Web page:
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Joe Miller, You Will Be Challenged

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Fifty-one Republican candidates have run in the 19 Alaska U.S. Senate primaries conducted since 1960

joemiller10.jpgFailed 2010 Alaska U.S. Senate Republican nominee Joe Miller ended speculation on his future political plans on Sunday by announcing he was forming an exploratory committee to launch another bid in 2014.

Miller was one of a handful of 2010 insurgent GOP Senate nominees (e.g. Nevada's Sharron Angle, Delaware's Christine O'Donnell) whose primary victories over establishment candidates jeopardized the party's goal of taking control of the nation's upper legislative chamber that cycle.

Miller narrowly defeated Alaska incumbent Lisa Murkowski in the GOP primary that August, but a historic write-in campaign by Murkowski ultimately held the seat for the Republican Party that November with a plurality of the vote.

But although Miller could command a large swath of tea party support again in a 2014 campaign, no one expects the anti-establishment candidate to walk away with the nomination - at least not without a challenge that is.

And Alaskan electoral history bears that out.

Over the decades, Alaska's primary system has varied from single ballot open primaries, to blanket primaries, to party-rule ballot primaries.

Of the 19 primaries conducted since 1960, 51 Republicans have appeared on the ballot, and in only three instances did a GOPer go unchallenged.

Each of those three cycles involved an incumbent Republican Senator: Ted Stevens in 1972 and 1978 and Frank Murkowski in 1986.

The 2014 contest will mark the first time without a Republican incumbent on Alaska's U.S. Senate primary ballot since 1980.

During the six cycles in which a Republican incumbent was not running for reelection from 1960-1980, a total of 21 GOPers vied for the nomination, or 3.5 per cycle.

Miller's preference - other than facing no primary challengers - is probably to see as many Republicans as possible run for the seat, particularly known GOP officeholders.

That would help ensure that the establishment vote could be split into smaller and smaller fractions while Miller attempts to hold on to his core Tea Party support and eke out a victory.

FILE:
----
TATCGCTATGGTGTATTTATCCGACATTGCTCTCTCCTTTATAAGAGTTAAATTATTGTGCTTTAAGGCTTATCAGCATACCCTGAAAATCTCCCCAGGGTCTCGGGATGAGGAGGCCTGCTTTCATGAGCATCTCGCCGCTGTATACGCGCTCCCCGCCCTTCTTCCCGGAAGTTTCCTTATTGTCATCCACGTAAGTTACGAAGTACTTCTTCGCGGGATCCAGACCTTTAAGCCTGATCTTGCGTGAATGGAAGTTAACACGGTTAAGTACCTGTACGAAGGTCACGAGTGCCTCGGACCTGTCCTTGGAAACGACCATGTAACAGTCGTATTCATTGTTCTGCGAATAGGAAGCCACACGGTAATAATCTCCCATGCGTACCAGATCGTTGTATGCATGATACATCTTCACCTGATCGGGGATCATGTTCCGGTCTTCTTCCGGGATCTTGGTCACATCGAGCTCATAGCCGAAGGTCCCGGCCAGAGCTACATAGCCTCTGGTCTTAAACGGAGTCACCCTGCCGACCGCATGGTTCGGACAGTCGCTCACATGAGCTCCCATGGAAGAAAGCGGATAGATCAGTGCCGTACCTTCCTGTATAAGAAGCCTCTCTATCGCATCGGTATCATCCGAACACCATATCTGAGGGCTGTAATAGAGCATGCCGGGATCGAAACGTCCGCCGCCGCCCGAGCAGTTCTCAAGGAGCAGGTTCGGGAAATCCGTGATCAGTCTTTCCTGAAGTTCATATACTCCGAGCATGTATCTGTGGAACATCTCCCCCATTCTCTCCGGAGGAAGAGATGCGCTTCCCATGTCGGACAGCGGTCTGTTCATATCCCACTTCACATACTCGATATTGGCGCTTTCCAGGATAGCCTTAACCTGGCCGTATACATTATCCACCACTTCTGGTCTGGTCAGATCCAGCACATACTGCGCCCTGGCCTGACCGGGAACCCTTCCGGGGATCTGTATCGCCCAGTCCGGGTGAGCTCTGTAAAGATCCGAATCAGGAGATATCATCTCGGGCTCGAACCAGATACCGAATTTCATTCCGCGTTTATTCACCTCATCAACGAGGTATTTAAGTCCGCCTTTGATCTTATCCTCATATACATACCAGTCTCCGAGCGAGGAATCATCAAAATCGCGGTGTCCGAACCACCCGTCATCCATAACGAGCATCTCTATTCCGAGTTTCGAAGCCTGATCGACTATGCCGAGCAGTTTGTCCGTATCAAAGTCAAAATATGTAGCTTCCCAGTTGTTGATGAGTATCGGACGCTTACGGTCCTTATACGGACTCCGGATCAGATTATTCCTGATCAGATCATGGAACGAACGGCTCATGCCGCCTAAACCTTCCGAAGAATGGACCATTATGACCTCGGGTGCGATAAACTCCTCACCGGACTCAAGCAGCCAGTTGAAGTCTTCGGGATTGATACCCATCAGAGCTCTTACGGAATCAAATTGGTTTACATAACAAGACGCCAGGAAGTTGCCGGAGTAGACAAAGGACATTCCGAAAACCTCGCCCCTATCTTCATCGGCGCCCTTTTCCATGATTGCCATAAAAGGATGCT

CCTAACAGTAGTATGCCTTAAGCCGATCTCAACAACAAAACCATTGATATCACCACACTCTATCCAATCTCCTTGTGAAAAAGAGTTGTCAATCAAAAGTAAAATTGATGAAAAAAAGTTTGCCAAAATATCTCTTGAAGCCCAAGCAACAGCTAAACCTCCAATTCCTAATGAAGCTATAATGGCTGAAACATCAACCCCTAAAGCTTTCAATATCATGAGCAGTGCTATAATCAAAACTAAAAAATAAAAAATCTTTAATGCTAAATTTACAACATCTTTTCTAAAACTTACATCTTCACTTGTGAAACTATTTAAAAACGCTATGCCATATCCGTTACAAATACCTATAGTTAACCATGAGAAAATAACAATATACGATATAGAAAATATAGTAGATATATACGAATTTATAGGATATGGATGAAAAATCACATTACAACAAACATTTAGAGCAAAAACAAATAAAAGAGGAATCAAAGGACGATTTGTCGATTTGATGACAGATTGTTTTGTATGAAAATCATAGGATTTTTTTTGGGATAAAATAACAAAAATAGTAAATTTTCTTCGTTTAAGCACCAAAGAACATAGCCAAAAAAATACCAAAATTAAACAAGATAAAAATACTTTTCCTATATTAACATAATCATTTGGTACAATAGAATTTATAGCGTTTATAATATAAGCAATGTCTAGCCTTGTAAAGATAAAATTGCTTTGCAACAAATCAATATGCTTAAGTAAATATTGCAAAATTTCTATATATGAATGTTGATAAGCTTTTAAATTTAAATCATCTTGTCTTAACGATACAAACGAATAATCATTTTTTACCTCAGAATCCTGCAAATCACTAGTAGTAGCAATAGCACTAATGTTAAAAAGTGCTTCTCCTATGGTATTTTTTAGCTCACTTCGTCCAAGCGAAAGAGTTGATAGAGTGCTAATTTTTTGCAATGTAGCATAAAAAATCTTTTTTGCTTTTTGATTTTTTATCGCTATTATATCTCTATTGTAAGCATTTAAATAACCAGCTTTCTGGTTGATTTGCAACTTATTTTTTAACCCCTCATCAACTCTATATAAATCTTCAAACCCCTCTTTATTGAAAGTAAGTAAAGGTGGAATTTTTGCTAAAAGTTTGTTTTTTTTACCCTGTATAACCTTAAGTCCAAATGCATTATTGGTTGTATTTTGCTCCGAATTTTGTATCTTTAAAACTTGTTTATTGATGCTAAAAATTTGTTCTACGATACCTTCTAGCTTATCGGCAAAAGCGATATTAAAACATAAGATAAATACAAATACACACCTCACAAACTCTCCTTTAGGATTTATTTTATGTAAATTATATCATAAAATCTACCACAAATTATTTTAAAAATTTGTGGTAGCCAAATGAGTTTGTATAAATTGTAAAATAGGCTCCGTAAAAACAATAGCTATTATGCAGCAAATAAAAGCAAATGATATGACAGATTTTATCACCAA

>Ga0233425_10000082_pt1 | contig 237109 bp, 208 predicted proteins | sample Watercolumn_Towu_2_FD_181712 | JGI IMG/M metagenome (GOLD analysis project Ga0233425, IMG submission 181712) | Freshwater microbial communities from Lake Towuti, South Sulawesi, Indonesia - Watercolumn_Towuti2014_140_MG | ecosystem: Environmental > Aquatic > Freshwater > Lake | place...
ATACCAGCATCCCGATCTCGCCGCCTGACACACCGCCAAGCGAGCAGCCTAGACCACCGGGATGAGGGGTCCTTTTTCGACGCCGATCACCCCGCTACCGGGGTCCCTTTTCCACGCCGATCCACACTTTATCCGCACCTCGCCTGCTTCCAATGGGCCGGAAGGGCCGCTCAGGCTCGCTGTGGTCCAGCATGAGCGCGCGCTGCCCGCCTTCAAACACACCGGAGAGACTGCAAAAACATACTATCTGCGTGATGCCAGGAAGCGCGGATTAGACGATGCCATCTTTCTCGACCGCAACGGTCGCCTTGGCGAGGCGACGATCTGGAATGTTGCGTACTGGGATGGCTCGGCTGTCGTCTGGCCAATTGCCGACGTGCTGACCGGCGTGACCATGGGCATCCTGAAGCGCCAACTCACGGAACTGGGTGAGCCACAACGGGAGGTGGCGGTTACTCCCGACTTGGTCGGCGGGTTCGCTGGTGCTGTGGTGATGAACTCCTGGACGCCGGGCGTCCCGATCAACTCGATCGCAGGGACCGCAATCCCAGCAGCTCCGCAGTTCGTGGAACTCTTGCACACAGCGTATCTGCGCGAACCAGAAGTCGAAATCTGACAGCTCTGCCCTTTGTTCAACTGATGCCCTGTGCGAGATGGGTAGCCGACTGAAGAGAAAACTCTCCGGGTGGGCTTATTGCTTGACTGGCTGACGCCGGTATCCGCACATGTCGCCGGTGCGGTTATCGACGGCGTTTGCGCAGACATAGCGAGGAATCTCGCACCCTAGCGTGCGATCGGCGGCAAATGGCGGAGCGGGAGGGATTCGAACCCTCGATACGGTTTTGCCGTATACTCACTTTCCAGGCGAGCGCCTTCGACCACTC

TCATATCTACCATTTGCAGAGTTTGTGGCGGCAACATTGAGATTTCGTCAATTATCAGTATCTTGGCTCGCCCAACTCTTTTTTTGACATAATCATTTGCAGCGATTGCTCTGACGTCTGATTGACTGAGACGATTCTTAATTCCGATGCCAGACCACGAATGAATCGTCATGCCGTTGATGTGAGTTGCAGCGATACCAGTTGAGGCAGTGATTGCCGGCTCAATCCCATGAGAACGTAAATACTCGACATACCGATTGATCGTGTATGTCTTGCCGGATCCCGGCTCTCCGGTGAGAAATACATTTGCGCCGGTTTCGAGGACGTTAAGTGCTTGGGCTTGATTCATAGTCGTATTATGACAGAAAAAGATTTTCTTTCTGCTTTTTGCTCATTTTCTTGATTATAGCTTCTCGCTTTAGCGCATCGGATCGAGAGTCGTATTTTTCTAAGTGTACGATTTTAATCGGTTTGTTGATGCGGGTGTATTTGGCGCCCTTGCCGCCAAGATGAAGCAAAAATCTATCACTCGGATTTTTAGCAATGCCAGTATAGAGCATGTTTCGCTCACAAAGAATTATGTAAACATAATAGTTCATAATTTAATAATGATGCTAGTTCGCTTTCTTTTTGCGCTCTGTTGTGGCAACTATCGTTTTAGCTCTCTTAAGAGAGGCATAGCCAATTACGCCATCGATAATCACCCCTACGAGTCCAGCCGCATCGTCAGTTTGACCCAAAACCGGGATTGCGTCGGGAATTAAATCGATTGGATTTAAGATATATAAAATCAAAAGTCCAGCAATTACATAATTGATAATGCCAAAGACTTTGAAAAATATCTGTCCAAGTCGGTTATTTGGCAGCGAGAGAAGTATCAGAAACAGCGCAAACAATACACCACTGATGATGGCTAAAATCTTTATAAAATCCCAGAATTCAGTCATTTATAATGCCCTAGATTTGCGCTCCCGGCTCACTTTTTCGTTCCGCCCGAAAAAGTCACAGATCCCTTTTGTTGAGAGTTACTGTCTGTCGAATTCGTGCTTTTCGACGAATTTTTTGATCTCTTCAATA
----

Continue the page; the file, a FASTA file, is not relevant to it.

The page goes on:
By contrast, if Miller goes head-to-head with, say, potential candidate Lieutenant Governor Mead Treadwell, he may find himself on the wrong end of a much closer race.

The winner of the Republican primary will face one-term Democratic incumbent Mark Begich in November 2014.

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Remains of the Data

No Free Passes: States With 2 Major Party Candidates in Every US House Race

Indiana has now placed candidates from both major parties on the ballot in a nation-best 189 consecutive U.S. House races, with New Hampshire, Minnesota, Idaho, and Montana also north of 100 in a row.

Political Crumbs

Gubernatorial Highs and Lows

Two sitting governors currently hold the record for the highest gubernatorial vote ever received in their respective states by a non-incumbent: Republican Matt Mead of Wyoming (65.7 percent in 2010) and outgoing GOPer Dave Heineman of Nebraska (73.4 percent in 2006). Republican Gary Herbert of Utah had not previously won a gubernatorial contest when he notched a state record 64.1 percent for his first victory in 2010, but was an incumbent at the time after ascending to the position in 2009 after the early departure of Jon Huntsman. Meanwhile, two sitting governors hold the record in their states for the lowest mark ever recorded by a winning gubernatorial candidate (incumbent or otherwise): independent-turned-Democrat Lincoln Chafee of Rhode Island (36.1 percent in 2010) and Democrat Terry McAuliffe of Virginia (47.8 percent in 2013).


An Idaho Six Pack

Two-term Idaho Republican Governor Butch Otter only polled at 39 percent in a recent PPP survey of the state's 2014 race - just four points ahead of Democratic businessman A.J. Balukoff. Otter's low numbers reflect his own struggles as a candidate (witness his weak primary win against State Senator Russ Fulcher) combined with the opportunity for disgruntled Idahoans to cast their votes for one of four third party and independent candidates, who collectively received the support of 12 percent of likely voters: Libertarian John Bujak, the Constitution Party's Steve Pankey, and independents Jill Humble and Pro-Life (aka Marvin Richardson). The six candidate options in a gubernatorial race sets an all-time record in the Gem State across the 46 elections conducted since statehood. The previous high water mark of five candidates was reached in seven previous cycles: 1902, 1904, 1908, 1912, 1914, 1966, and 2010.


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